I’m glad many of you wrote to tell me how much you enjoyed reading the recent interviews with Julie Wray Herman and Patricia Kay and even more glad that they gave you a lot to think about. I know Pat and Julie are happy to receive your comments, too. Stay tuned for information on September’s guest author. Meanwhile, let’s change pace.
Sometimes it’s nice to take a quick respite from the daily routine or constant stress of grappling with the writer’s life. For ten years I made an annual trip to Arizona’s Sedona/Flagstaff area where I stayed in a cabin in the heart of Oakcreek Canyon. My cabin was across the highway from a large running creek adn situated at the foot of a mountain. The rooms were wonderful and totally devoid of anything that resembled communication equipment: no TV, no phone, and no radio. Every night I went to sleep listening to the soothing sound of running creek water, and every morning I awoke to warm sunlight and, and again, to enjoy the constant comfort of the creek. In the early morning hours when the temperatures were cool, I spent the time hiking and exploring the rich red landscape of the Sedona hills. In the afternoon I returned to the cabin where the temperature was a good ten to fifteen degrees cooler and hung out with the butterflies, lizards, and other creatures of the day enjoying the cool, calm, running water. My stress levels dropped day by day, hour by hour. The creek became my companion through the hours and days of my retreat.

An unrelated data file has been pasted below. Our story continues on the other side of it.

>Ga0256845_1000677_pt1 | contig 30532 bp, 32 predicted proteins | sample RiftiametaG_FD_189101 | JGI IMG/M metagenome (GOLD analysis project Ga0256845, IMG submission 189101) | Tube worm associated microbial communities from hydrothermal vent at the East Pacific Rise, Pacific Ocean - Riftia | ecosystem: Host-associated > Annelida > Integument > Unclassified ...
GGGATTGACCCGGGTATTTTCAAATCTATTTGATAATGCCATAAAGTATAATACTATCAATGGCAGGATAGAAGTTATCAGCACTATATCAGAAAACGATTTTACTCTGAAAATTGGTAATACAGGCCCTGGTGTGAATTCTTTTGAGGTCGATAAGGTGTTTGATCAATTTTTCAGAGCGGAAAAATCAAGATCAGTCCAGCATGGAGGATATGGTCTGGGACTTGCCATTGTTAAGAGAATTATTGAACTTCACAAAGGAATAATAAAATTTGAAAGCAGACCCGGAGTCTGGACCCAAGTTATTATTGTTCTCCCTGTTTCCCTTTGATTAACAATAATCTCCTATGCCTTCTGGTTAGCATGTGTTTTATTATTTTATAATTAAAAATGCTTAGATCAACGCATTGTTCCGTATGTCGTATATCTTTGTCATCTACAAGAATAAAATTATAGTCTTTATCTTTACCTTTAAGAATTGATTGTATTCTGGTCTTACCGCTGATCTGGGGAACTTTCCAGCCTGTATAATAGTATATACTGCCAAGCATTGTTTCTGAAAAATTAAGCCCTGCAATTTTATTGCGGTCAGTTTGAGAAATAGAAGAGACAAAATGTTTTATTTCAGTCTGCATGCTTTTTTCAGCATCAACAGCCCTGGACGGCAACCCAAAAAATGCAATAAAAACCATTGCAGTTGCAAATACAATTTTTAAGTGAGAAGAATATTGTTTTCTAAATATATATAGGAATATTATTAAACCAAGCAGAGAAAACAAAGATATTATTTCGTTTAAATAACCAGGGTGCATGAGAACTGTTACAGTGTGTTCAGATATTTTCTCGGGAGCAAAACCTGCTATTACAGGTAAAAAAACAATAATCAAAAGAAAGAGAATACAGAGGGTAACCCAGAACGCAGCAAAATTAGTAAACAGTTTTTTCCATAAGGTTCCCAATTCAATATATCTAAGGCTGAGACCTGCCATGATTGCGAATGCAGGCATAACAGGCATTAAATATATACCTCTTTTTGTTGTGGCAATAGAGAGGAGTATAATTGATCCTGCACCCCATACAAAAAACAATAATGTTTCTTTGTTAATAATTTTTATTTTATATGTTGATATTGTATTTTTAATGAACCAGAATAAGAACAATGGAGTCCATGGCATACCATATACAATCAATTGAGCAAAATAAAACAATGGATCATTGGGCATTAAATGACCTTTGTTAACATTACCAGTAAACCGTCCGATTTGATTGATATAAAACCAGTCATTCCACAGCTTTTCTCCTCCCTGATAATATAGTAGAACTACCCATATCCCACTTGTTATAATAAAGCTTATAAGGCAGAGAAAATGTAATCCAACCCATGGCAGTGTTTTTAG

Julia Cameron’s book, The Sound of Paper: Starting from Scratch, published earlier this year, captures the beauty and ease of going on such a retreat—but without the heavy transportation and hotel costs. If you remove the paper cover, you’ll find the words, “Think of this book as a summer’s hike . . . “and so it is. Written during a summer spent in New Mexico, Cameron easily recreates both her inner and outer landscapes operating at the time. In short essays, she speaks of creativity, of her daily struggles and hourly triumphs, of her love for the craft and the pursuit of writing. Her writing is an invitation to join her in the process of reflection and discovery. Built on the pillars of Cameron’s earlier successful book, The Artist’s Way: A Spiritual Path to Higher Creativity (Inner Workbook), Cameron proves once again that she knows of what she writes and she does so with the ease and familiarity that will no doubt make any other writer jealous.
While the book can be read in one sitting, such a reading doesn’t provide time for reflection or time to sample the suggested exercises. This book is meant to be savored. The essays unfold easily, one into the other, and their rhythm and spacing allow for a deepening understanding, a gradual unfoldment of the creative process itself. As reader I enjoyed the familiar tone and the intimate sharing demonstrated by Cameron. As a writer I appreciated the craft exhibited by the essays and the gentle nudge provided by the exercises. As a person who is naturally reflective, I identified with Cameron’s almost constant need to wrestle with her creative process and chart her personal course.
If you are new to Cameron’s writings, this is a gentle opening of the door. If you are acquainted with The Artist’s Way: A Spiritual Path to Higher Creativity (Inner Workbook) or Cameron’s other works, The Sound of Paper: Starting from Scratch will be like a shared summer with an old friend.
(Click on the covers below for more info or browse for these and more in DWP’s Bookshop Mall found on the righthand column.)